Some pharma companies have begun investing heavily in reducing their carbon footprints and working towards a global commitment to become Net Zero by 2035. Furthermore, significant and innovative research and development (R&D) efforts to develop carbon minimal products, such as inhalers, aim to bring solutions that equally serve patients and the planet.

Pharma must do what it does best: innovate

The themes of the COP health day provide further focus on how we can drive change within the pharma industry, such as how we can make R&D more accessible and sustainable. Whether this is clinical trial recruitment from a broader cross section of society to deliver true patient representation, making trials more ethical in terms of who is participating but also ‘greener’ by considering factors such as decentralisation, water and waste reduction, and how we can embrace artificial intelligence and digital technology to drive efficiencies. Crucial to this is how we can reduce the environmental impact of our products – therapy, medicine or device – by investigating alternatives and bringing greener solutions to market as we support the NHS in achieving its Net Zero targets.
It is a significant commitment for our industry, and some pharma companies have invested significantly in facing the challenge head on. We have the potential to drive positive change in the years ahead, but we must also ensure that such innovation and investment is incentivised and rewarded in the UK. No longer can a medicine’s value only be determined by its mechanism of action, it must also be determined by its impact on the planet. We must evolve policy, regulation and reimbursement frameworks to recognise and support this necessary shift.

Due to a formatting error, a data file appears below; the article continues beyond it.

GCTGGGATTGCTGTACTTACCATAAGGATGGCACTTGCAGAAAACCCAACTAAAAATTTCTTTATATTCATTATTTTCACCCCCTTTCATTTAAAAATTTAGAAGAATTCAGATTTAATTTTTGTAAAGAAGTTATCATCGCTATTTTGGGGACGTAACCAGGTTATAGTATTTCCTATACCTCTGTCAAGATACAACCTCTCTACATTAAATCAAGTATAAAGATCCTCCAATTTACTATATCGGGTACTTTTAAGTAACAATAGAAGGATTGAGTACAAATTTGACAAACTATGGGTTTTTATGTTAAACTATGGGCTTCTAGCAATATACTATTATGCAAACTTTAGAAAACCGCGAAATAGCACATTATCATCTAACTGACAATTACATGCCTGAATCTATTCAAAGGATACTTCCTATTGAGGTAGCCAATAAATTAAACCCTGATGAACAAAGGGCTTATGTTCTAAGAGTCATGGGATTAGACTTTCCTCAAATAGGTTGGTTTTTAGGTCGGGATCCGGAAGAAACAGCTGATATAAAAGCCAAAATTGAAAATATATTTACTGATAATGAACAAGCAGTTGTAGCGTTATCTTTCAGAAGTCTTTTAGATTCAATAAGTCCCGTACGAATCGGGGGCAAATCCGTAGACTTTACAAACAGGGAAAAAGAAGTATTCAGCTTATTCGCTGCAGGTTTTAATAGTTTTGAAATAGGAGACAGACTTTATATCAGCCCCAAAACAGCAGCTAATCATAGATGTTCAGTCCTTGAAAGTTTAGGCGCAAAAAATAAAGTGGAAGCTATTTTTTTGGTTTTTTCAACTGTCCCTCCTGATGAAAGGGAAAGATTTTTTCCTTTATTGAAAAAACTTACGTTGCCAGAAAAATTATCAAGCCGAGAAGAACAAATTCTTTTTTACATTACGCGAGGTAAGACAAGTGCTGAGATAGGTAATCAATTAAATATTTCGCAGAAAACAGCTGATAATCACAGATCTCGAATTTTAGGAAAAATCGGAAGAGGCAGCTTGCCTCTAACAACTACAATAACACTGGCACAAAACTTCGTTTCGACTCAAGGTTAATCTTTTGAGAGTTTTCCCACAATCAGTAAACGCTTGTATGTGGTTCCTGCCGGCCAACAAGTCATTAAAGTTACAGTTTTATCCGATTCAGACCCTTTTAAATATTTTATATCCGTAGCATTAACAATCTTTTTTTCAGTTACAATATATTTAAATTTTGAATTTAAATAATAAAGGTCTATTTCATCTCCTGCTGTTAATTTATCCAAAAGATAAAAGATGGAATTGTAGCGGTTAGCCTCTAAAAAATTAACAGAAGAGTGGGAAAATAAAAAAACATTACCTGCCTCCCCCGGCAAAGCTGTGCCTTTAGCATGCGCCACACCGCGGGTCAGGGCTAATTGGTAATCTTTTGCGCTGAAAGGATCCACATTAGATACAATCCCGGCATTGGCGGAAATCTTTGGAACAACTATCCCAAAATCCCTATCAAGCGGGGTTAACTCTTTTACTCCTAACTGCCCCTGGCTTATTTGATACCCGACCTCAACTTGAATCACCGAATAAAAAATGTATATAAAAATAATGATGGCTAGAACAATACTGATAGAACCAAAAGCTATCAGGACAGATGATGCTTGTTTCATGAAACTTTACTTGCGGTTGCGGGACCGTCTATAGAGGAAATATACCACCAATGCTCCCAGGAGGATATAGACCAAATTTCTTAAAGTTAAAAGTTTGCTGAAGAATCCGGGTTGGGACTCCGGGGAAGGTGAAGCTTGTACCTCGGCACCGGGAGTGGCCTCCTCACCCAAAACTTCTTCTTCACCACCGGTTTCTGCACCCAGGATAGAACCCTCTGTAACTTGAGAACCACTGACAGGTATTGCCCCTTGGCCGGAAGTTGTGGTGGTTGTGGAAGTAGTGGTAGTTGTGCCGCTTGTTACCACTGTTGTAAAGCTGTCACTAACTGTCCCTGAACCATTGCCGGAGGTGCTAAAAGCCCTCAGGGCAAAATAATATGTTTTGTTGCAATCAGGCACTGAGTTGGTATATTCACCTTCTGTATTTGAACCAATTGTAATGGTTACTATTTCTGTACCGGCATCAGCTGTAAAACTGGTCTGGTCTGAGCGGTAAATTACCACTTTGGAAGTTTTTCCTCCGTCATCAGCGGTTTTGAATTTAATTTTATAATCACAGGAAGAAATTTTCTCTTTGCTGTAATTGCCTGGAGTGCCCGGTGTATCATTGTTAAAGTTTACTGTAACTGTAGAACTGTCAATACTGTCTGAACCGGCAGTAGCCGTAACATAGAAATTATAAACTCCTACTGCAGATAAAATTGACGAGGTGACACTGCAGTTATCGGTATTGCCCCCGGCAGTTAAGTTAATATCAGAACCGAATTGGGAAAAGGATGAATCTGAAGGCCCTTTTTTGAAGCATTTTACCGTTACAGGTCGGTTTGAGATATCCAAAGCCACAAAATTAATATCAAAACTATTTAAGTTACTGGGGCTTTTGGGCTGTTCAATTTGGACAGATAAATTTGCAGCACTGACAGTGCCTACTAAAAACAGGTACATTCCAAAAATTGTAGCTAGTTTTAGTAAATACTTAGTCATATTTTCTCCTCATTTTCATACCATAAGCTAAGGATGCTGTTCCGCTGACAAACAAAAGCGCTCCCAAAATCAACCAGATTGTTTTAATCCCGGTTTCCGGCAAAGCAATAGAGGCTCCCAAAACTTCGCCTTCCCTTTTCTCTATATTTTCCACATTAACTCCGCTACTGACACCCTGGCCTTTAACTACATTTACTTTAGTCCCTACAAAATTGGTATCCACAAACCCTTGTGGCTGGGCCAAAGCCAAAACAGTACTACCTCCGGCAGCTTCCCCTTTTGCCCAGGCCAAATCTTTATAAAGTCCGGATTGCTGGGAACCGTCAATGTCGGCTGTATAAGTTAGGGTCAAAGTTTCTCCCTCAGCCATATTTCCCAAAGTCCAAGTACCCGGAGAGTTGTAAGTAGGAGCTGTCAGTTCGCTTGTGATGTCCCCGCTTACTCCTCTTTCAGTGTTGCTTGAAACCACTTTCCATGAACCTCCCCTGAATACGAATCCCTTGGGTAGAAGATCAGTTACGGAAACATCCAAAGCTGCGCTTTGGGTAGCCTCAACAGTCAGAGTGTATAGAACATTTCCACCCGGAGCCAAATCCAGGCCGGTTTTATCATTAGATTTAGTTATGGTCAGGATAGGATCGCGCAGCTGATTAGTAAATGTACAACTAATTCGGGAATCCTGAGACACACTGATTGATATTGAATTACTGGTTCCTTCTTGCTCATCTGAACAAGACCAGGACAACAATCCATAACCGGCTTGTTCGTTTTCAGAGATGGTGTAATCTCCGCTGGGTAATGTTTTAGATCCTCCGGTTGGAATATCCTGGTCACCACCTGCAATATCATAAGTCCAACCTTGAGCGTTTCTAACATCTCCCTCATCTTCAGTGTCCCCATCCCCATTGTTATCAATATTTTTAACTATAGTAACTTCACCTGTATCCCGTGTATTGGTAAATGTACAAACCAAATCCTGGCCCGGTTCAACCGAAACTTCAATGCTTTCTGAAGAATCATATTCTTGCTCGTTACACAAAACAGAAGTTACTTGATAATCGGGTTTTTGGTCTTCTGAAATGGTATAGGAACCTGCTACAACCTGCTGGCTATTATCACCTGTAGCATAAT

It is hoped that health will continue to be an enduring focus at future COP conferences and those in the industry should look forward to seeing discussions form into actionable guidance and policies that can support those living with chronic diseases.

Shishir Patel has worked as medical director for UK & Ireland at Chiesi Limited for five years and has worked consistently within the pharma industry for 30 years. Initially, he gained experience within large pharma companies where he gained field-based medical experience and established a foundation in Medical Affairs working across a number of therapy areas. He started with Chiesi 24 years ago and in the last 15 years, has held several senior roles within Chiesi at both an affiliate and global level, including a commercial role at global HQ in Italy during his four years working out of Parma, Italy.